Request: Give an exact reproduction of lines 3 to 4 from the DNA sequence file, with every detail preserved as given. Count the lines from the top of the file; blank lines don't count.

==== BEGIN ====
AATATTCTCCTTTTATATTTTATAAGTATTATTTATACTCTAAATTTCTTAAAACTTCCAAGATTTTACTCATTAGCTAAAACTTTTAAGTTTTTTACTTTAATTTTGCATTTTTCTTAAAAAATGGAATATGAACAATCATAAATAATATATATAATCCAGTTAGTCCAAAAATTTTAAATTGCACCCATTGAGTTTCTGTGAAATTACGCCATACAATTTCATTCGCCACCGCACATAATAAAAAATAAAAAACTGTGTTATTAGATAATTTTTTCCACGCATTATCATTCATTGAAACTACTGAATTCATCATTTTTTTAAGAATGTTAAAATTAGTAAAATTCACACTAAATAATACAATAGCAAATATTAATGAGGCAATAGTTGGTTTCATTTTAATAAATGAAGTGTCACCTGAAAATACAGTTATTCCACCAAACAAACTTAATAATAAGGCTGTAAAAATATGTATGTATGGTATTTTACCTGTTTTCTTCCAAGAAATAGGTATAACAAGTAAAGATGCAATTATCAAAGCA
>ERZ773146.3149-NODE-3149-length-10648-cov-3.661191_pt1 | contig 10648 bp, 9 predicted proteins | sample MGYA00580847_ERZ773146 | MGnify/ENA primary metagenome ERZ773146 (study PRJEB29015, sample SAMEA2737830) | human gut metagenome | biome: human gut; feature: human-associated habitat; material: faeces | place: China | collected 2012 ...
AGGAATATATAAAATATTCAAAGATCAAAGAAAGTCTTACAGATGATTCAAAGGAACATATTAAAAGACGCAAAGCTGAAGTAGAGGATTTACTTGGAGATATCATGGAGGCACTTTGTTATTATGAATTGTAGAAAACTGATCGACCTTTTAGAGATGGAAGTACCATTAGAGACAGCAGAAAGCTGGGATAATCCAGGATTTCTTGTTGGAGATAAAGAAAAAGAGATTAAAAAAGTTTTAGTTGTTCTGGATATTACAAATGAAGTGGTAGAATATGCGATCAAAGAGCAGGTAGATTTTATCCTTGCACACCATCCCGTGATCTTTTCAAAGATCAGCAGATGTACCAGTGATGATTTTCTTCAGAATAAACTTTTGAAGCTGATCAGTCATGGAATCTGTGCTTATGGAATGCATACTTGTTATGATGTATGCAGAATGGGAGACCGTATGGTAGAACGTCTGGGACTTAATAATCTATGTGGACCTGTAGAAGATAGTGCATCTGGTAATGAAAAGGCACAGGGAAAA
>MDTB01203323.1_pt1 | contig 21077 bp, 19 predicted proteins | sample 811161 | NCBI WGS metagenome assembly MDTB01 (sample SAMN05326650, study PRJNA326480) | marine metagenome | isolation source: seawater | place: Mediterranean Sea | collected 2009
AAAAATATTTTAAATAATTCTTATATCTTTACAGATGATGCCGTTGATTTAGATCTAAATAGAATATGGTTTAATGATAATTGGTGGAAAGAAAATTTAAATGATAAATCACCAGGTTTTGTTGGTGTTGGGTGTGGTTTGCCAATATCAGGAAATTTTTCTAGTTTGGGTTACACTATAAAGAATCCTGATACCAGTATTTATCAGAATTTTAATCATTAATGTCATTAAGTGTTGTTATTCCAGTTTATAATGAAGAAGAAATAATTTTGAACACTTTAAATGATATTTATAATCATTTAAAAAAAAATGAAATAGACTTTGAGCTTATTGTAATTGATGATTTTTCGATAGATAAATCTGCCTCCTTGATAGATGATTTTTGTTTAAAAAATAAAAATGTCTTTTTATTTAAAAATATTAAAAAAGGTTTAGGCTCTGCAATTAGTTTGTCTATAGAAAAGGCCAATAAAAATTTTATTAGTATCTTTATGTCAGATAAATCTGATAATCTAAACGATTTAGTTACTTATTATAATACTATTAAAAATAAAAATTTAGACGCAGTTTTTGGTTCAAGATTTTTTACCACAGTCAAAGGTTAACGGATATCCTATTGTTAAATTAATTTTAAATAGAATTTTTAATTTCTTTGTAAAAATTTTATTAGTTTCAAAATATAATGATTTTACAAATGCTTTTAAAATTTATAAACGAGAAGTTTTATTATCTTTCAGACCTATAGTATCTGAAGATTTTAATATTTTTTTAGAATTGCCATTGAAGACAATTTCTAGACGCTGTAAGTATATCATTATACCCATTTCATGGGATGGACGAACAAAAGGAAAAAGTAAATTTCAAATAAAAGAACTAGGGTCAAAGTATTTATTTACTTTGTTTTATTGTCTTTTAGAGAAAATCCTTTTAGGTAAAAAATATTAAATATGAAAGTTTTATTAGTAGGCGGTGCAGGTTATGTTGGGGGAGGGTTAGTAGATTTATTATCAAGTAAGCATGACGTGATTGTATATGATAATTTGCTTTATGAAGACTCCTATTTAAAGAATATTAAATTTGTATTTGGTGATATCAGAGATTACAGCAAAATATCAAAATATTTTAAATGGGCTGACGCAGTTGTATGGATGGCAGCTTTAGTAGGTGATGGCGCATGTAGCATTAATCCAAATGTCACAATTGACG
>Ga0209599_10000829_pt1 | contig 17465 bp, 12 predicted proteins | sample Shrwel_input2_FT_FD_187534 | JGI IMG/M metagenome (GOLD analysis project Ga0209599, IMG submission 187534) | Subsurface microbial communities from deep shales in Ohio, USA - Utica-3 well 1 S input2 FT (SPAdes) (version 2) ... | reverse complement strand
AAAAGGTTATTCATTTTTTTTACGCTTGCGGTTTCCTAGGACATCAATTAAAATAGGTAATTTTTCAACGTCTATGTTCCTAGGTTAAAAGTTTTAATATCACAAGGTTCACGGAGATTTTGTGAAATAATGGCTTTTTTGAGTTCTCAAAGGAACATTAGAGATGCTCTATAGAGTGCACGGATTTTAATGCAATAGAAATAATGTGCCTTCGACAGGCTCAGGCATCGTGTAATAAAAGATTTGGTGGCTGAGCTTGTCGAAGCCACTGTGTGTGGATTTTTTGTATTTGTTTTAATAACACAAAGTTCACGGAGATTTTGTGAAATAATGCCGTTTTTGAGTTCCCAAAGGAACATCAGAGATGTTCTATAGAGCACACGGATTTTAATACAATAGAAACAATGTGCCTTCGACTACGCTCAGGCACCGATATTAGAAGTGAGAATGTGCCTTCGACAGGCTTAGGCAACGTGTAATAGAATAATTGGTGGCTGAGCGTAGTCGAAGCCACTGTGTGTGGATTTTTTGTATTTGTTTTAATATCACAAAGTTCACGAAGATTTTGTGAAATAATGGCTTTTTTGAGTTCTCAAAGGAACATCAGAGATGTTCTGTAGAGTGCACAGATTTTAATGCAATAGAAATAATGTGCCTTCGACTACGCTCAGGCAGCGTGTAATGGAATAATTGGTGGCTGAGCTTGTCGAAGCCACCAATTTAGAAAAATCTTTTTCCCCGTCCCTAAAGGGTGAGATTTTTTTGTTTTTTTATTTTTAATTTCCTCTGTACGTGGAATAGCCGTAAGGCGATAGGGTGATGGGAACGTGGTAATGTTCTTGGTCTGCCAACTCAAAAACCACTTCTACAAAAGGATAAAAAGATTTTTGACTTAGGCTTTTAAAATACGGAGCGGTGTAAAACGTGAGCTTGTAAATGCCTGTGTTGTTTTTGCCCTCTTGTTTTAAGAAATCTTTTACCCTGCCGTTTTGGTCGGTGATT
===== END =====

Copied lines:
AGGAATATATAAAATATTCAAAGATCAAAGAAAGTCTTACAGATGATTCAAAGGAACATATTAAAAGACGCAAAGCTGAAGTAGAGGATTTACTTGGAGATATCATGGAGGCACTTTGTTATTATGAATTGTAGAAAACTGATCGACCTTTTAGAGATGGAAGTACCATTAGAGACAGCAGAAAGCTGGGATAATCCAGGATTTCTTGTTGGAGATAAAGAAAAAGAGATTAAAAAAGTTTTAGTTGTTCTGGATATTACAAATGAAGTGGTAGAATATGCGATCAAAGAGCAGGTAGATTTTATCCTTGCACACCATCCCGTGATCTTTTCAAAGATCAGCAGATGTACCAGTGATGATTTTCTTCAGAATAAACTTTTGAAGCTGATCAGTCATGGAATCTGTGCTTATGGAATGCATACTTGTTATGATGTATGCAGAATGGGAGACCGTATGGTAGAACGTCTGGGACTTAATAATCTATGTGGACCTGTAGAAGATAGTGCATCTGGTAATGAAAAGGCACAGGGAAAA
>MDTB01203323.1_pt1 | contig 21077 bp, 19 predicted proteins | sample 811161 | NCBI WGS metagenome assembly MDTB01 (sample SAMN05326650, study PRJNA326480) | marine metagenome | isolation source: seawater | place: Mediterranean Sea | collected 2009